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Ask Dr. Universe: Do birds have nostrils? Can they smell?

Birds have nostrils, or nares, on their beaks that can help them smell all kinds of things. That is what I found out from my friend Dave Oleyar, a scientist with HawkWatch who recently taught a course on ornithology at Washington State University.

Reader photo: Watching for visitors

Gary Miller took this photo of a female black-headed grosbeak on Tuesday near Four Lakes. “Staying home and staying healthy isn’t so bad when there’s a variety of birds visiting,” he said.

Upcycled Life: Sewn paper birds

Paper birds sew up fast to hold a little treat or note to someone close by. Deliver a flock to someone in your house or a neighbor while out for a walk.

Reader photo: A splash of winter color

“House finches can really add a lot of color to gray days of winter,” Buck Domitrovich writes. He took this photo in Cheney last Thursday. Web extra: Submit your own outdoors-related photographs for a chance to be published in our weekly print edition and browse our archive of past reader submissions online at

Alaska birding adventure on Spokane Audubon agenda

One of the youngest members of the Spokane Audubon chapter – 18-year-old Curtis Mahon, an Eastern Washington University student working on a wildlife biology degree – will talk Nov. 13 about the birds, bears and other wildlife he saw and photographed during this past summer when he worked in Denali National Park in Alaska.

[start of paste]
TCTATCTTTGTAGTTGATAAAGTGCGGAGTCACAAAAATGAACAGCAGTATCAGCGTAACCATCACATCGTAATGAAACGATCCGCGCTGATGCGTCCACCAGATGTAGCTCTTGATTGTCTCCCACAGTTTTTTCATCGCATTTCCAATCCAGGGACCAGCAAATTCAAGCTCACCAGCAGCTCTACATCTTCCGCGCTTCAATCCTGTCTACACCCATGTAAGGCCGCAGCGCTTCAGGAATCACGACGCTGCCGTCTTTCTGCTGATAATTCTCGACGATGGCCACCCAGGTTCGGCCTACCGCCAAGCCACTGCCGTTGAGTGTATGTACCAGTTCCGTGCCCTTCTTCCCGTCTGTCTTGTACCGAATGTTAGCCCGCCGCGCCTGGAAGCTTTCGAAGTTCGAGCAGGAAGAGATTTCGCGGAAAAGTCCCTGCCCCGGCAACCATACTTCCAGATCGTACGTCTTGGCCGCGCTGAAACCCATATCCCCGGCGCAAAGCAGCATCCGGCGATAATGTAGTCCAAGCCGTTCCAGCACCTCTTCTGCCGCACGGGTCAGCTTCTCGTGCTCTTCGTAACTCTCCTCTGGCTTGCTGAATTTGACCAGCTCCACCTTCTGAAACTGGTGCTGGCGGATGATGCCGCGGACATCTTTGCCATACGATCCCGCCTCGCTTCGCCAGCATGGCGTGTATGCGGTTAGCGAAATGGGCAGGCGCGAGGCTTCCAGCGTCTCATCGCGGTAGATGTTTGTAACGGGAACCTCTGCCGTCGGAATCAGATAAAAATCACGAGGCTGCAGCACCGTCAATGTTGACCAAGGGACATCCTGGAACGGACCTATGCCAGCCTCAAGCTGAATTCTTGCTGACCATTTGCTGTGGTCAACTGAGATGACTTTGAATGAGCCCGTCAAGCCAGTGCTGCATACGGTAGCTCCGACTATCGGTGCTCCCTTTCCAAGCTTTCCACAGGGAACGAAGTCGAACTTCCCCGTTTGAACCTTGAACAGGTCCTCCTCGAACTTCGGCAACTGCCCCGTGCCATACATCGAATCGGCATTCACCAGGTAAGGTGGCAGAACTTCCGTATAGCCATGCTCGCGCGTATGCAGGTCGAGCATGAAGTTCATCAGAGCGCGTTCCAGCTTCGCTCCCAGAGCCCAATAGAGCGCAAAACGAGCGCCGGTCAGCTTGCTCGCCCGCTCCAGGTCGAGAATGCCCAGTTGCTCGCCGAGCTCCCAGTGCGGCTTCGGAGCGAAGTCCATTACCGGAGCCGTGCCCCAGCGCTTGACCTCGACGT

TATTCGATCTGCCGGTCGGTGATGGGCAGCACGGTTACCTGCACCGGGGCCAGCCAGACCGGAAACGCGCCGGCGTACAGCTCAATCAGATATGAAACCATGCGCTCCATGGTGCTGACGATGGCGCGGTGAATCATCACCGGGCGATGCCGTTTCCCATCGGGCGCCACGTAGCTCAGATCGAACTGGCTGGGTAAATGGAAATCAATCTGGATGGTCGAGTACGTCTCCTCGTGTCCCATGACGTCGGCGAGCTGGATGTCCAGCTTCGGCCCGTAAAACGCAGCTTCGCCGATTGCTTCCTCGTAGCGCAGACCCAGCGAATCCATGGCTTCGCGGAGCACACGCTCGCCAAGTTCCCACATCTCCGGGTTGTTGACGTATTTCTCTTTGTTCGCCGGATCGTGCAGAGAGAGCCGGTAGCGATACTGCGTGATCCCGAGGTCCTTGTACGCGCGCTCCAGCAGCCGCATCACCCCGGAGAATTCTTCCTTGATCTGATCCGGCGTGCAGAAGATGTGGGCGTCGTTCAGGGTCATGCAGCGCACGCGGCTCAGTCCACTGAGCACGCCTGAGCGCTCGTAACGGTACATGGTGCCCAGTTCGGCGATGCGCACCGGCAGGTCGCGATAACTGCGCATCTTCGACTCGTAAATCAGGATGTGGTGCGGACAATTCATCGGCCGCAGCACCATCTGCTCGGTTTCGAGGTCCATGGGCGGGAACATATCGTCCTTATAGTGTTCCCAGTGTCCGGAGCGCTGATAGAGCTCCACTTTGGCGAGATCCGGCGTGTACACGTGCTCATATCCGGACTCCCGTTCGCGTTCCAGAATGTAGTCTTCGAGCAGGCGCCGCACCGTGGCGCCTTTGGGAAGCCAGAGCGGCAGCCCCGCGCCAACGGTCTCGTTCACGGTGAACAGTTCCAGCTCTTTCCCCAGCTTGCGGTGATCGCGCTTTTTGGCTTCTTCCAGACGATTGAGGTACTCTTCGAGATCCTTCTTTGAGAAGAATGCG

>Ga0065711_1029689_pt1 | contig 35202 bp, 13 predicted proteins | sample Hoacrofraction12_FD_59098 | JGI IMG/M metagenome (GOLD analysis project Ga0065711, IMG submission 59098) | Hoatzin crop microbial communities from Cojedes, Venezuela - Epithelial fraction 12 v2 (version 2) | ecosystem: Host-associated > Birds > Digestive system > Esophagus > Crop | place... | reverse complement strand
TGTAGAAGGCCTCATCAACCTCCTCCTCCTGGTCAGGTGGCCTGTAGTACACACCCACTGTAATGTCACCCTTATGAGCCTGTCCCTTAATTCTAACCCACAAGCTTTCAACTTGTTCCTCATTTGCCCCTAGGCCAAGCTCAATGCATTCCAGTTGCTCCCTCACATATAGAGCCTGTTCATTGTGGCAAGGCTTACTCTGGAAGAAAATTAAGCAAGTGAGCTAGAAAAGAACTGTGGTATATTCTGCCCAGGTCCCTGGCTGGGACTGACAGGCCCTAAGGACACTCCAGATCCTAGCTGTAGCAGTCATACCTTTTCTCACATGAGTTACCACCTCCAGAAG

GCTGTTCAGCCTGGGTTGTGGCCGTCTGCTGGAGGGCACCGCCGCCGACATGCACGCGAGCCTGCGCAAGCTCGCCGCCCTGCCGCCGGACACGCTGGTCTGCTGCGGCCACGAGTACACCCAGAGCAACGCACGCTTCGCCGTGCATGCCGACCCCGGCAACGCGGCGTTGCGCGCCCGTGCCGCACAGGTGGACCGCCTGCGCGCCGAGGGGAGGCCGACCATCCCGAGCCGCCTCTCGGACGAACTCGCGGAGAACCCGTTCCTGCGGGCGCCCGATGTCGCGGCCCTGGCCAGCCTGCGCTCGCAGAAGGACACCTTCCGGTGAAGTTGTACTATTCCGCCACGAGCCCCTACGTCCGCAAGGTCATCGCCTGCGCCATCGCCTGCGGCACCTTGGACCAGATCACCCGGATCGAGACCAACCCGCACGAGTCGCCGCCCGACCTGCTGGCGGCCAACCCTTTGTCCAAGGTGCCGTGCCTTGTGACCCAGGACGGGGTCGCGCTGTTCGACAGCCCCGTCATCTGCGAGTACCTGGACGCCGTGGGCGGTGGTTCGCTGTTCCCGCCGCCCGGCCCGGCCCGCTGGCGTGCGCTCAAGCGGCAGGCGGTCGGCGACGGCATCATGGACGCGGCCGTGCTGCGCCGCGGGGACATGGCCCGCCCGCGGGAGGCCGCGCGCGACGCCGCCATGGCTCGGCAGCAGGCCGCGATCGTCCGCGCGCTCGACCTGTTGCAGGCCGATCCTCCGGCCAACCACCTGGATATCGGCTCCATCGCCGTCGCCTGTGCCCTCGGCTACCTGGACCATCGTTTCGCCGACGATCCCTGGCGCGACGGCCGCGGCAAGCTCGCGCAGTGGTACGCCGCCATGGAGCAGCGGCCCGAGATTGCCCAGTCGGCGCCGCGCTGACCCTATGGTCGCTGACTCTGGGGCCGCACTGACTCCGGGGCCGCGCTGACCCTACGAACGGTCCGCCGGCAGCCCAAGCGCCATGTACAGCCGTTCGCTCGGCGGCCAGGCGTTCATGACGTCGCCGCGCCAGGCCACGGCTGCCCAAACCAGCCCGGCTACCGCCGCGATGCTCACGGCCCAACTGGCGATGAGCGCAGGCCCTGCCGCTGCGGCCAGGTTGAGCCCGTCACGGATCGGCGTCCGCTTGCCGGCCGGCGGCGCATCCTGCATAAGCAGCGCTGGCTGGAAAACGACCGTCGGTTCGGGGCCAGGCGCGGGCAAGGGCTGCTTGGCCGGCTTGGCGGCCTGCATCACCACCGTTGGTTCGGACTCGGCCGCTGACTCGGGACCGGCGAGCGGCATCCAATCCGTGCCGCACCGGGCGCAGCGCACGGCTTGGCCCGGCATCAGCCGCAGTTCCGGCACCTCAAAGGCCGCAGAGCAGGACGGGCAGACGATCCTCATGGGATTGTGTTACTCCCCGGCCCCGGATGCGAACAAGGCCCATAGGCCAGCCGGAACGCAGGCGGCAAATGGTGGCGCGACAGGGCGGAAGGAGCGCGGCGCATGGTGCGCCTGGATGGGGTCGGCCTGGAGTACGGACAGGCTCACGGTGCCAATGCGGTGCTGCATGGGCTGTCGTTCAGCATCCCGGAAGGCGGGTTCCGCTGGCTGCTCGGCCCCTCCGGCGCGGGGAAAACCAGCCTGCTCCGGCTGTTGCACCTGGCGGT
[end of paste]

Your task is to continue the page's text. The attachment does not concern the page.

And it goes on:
Christmas is many months of joy for holiday early birders

Holiday early birds, you know them. They already have most or all their Christmas gifts stashed. But with less than 100 days until Dec. 25, you might consider some steps now – especially around handmade creations or to update decorations. Here are some tips from a few early birders.

In the Garden: Planting for the birds reaps many rewards

This summer, my husband, Bill, and I have been treated to some delightful interactions with the birds in our garden. We’ve enticed hummingbirds to sit on our fingers while they sipped from tiny feeders and watched baby quail blissfully napping in the shade of the daylily patch.

Michael Parr: Do we care that the birds are disappearing?

Birds are a critical part of the natural food chain, and this loss of birds represents a loss of ecological integrity that, along with climate change, suggests that nature as we know it is beginning to die.